0 Two large bluebooks (8 1/2 x 11) with no writing in or on them
0 Pens with blue or black ink
0 Paper or hardback dictionary (not required)
You will not know which article you will be analyzing until the day of the exam. For
studying purposes, it will be one of these three articles we have gone over in class:
0 Mitchell (423-425)
0 Naishe (410-412)
An Account of an Argument
This paper asks you to identify. an argument’s claim and reason. You will also need to gxpfln the
general context for the argument, the author’s purpose and audience and how you have been able
to determine the context/audience/purpose based on clues from inside and outside of the text. It
also asks you to describe the author’s (a) supporting evidence and (b) overall structure, and
finally, evaluate the argument in terms of its purpose and audience.
Successful essays will include:
0 An introductory section that provides all the information the audience will need to
understand your argument. This includes the topic of the writing project and yfl
argument claim and reason about the author’s use of good reasons.
0 A statement of the claim/reason of of the article.
0 A discussion of the general context, author’s purpose and author’s audience, supported by
evidence from inside or outside of the text
0 A description and evaluation of supporting evidence. A description and evaluation of the
gganizing structure of the article. To evaluate the article’s evidence and organization,
you may want to ask yourself these questions:
0 Where do you find facts and evidence in the argument? Direct observation?
Statistics? Interviews? Surveys? Primary sources such as eyewitness accounts?
Secondary sources such as published research? Quotations from authorities?
Hypothetical situations? Analogy? Allusion? Personal Experience?
0 Is the information presented in a logical order? Does the author use chronological
order, cause/effect, problem/solution, general to specific, or other ways of
organizing information? Do those structures help make the argument more
CHAPTER 17 Enhancing HUlTlflnS’ How Far Is loo F-ar’? 519 i l
QUESTIONS FOR DISCUSSION
There has been a great deal of concern about the alliance between business and
American colleges in recent years. So the questions raised by the appalled academ- l
ics in the cartoon are serious questions, even if the economic incentives for turning
discoveries into profits are so great that they tend to overwhelm them. What do
you think about the issues raised, especially as they bear on business applications i
of genetic engineering? 1′
1 On Human Bioenhancements
C. BEN MITCHELL
C. Ben Mitchell is Graves Professor of Moral Philosophy at Union University and editor l
of Ethics and Medicine, the journal in which the following editorial first appeared. i.
1 Human beings are obsessive innovators. Homo sapiens (knower) is by nature Homo ll
faber (fabricator). Life without what philosopher Michael Novak has called “the fire -‘. , i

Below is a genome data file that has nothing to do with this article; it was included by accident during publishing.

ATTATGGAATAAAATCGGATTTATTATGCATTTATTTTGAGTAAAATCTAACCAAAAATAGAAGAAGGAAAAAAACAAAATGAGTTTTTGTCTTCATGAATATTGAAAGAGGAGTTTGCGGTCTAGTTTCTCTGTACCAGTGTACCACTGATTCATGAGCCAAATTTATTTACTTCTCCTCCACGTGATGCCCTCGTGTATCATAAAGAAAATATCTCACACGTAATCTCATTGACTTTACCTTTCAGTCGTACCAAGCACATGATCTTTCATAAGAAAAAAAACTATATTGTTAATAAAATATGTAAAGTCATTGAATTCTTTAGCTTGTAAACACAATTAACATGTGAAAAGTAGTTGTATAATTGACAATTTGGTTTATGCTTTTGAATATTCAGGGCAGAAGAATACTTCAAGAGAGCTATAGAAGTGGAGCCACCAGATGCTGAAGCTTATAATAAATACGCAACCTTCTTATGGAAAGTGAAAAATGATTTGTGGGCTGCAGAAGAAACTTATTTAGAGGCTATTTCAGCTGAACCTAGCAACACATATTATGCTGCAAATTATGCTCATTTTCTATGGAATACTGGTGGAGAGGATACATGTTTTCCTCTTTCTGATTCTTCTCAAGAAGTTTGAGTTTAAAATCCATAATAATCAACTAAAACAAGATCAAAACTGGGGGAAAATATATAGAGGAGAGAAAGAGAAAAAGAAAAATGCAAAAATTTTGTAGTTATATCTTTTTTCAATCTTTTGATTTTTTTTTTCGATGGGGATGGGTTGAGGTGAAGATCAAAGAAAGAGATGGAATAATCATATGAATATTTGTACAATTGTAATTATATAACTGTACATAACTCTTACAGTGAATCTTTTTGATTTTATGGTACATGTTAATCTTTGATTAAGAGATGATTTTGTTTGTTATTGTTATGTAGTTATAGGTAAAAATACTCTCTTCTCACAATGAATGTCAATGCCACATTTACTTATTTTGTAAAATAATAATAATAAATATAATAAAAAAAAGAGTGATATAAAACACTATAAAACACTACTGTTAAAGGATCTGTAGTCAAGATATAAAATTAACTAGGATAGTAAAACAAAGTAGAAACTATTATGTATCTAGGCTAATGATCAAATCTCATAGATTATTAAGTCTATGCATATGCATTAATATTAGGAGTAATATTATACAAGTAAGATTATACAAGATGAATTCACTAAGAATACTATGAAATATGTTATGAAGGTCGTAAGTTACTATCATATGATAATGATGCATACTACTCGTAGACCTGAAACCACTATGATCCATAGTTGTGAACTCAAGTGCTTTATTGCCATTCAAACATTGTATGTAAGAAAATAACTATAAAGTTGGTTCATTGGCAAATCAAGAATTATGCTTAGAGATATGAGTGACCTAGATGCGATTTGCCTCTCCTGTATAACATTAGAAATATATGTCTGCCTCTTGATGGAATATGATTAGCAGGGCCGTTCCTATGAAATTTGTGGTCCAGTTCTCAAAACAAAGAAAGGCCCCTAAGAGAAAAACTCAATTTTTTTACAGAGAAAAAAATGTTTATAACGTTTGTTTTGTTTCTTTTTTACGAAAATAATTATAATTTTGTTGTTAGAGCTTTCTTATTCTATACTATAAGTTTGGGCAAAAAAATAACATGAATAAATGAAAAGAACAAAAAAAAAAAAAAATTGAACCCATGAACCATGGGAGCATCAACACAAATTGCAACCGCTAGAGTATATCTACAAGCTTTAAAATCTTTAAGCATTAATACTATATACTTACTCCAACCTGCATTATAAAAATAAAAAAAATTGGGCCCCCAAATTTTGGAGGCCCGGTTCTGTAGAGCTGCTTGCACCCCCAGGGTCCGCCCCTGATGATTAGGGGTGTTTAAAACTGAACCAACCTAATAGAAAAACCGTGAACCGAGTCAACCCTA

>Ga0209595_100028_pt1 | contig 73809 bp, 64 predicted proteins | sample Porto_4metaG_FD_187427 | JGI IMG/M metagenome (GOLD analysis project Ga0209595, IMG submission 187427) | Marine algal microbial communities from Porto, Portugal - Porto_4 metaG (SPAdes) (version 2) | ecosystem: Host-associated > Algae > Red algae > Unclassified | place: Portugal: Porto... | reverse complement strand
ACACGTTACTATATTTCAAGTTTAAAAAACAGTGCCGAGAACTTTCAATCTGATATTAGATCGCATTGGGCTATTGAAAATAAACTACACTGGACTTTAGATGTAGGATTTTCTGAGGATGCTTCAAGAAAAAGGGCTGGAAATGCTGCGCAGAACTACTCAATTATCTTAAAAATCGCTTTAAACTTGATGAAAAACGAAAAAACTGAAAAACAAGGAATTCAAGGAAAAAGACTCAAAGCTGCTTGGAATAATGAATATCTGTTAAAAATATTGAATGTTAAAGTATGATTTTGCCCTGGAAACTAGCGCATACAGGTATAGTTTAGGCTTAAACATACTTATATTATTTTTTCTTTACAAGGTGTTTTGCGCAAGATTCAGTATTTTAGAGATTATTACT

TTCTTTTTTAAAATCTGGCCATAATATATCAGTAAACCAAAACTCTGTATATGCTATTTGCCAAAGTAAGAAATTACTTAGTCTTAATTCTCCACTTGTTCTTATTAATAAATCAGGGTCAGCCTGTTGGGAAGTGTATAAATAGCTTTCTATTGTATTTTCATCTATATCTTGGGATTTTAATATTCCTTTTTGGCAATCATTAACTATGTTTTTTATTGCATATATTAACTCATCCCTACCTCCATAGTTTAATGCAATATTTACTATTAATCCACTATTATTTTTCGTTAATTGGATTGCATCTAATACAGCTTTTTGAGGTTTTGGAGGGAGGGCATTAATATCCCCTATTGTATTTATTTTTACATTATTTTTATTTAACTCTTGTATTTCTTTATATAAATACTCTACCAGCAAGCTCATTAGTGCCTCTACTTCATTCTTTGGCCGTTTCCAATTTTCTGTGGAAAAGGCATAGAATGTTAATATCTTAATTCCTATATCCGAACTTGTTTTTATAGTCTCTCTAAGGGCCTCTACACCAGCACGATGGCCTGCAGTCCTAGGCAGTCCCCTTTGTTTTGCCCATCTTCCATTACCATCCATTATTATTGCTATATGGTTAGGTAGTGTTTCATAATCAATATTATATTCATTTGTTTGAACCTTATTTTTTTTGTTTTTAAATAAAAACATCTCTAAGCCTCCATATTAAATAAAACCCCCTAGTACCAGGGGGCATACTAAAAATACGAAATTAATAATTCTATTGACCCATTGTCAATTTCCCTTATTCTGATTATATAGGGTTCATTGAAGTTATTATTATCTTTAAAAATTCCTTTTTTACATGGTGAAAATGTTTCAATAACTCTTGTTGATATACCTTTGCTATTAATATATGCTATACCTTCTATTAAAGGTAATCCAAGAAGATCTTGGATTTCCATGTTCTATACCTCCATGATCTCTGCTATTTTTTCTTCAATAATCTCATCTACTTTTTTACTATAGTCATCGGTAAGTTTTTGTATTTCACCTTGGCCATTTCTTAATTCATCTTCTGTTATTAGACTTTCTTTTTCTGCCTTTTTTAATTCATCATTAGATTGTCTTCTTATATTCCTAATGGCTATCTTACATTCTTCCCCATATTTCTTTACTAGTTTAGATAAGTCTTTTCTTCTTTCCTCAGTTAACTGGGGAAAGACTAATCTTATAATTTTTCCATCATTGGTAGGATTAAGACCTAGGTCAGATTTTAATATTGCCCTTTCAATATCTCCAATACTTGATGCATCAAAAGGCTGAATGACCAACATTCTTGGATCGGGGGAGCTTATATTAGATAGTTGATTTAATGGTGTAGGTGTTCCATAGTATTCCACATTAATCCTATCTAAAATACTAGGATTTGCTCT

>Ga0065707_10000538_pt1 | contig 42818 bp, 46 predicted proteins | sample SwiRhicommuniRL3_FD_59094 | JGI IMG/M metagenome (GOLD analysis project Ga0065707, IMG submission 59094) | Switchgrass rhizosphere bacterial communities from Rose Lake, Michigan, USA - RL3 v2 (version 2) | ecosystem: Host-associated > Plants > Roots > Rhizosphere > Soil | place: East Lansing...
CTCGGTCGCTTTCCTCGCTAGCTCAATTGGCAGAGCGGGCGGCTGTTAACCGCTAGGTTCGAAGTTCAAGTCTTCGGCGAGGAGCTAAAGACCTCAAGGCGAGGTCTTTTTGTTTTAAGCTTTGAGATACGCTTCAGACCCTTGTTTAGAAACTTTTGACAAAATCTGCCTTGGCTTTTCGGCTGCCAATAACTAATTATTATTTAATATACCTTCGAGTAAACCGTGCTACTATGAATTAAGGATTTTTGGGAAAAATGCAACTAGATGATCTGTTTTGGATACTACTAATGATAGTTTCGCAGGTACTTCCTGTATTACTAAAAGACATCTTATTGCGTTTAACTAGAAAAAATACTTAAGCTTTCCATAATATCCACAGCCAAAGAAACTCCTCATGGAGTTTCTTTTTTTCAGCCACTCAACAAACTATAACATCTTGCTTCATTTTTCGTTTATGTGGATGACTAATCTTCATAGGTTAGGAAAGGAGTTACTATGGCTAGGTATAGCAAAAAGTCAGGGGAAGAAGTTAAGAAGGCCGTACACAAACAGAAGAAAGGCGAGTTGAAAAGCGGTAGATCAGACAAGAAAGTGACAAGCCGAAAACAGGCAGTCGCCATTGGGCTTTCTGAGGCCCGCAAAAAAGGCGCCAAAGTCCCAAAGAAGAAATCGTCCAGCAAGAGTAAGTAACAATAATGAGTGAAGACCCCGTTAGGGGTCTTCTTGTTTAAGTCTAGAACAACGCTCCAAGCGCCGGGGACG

I – of invention” doubtless would be nasty, bloody, and brutish. Since biomedicine l l
and biotechnology are two spheres where innovation is especially rewarded,
it is no Surprise that we stand on the threshold of the development of human ‘l
2 We have attempted enhancement in many different ways, especially for our chil- l
dren: diet, exercise, music lessons, tutoring, athletics, and even cosmetic surgery. l
But for many people, there is something deeply troubling about bioenhancement
technologies, whether they are reproductive, genetic, neurological, or prosthetic
technologies. By ’bioenhancement’ I mean that these technologies magnify human 1
biological function beyond species typical norms. l
THERAPY VERSUS ENHANCEMENT l l
3 Ethical reflection about these technologies requires that we make some distinction
between therapy and enhancement. Therapies would include medical interventions l l
that restore human functioning to species typical norms. So, kidney dialysis, lasik
surgery, and angioplasty are therapies; but adding twenty IQ points to someone who 1 i
already has a normal IQ would be an enhancement.
4 Both proponents and critics of bioenhancements have argued, however, that the K
line between therapy and enhancement is vanishingly thin. But it may not be as faint
as some imagine. I was once in a conversation with a prominent fertility specialist ll
who used preimplantation genetic diagnosis (PCD) to help couples have children
without genetically-linked diseases. He told of a couple who came to him requesting l l
that he assist them to have a child who would have perfect musical pitch. Since they l
were both orchestral musicians and because there may be a gene associated with l’
aural acuity, they wanted a child to follow in their footsteps. He steadfastly refused.
He said he could not say exactly why, but his intuition was that it was unethical. Just l
because we cannot always make finely tuned distinctions does not mean distinctions
are impossible. Just because a bright line may not be drawn does not mean no line
can be drawn.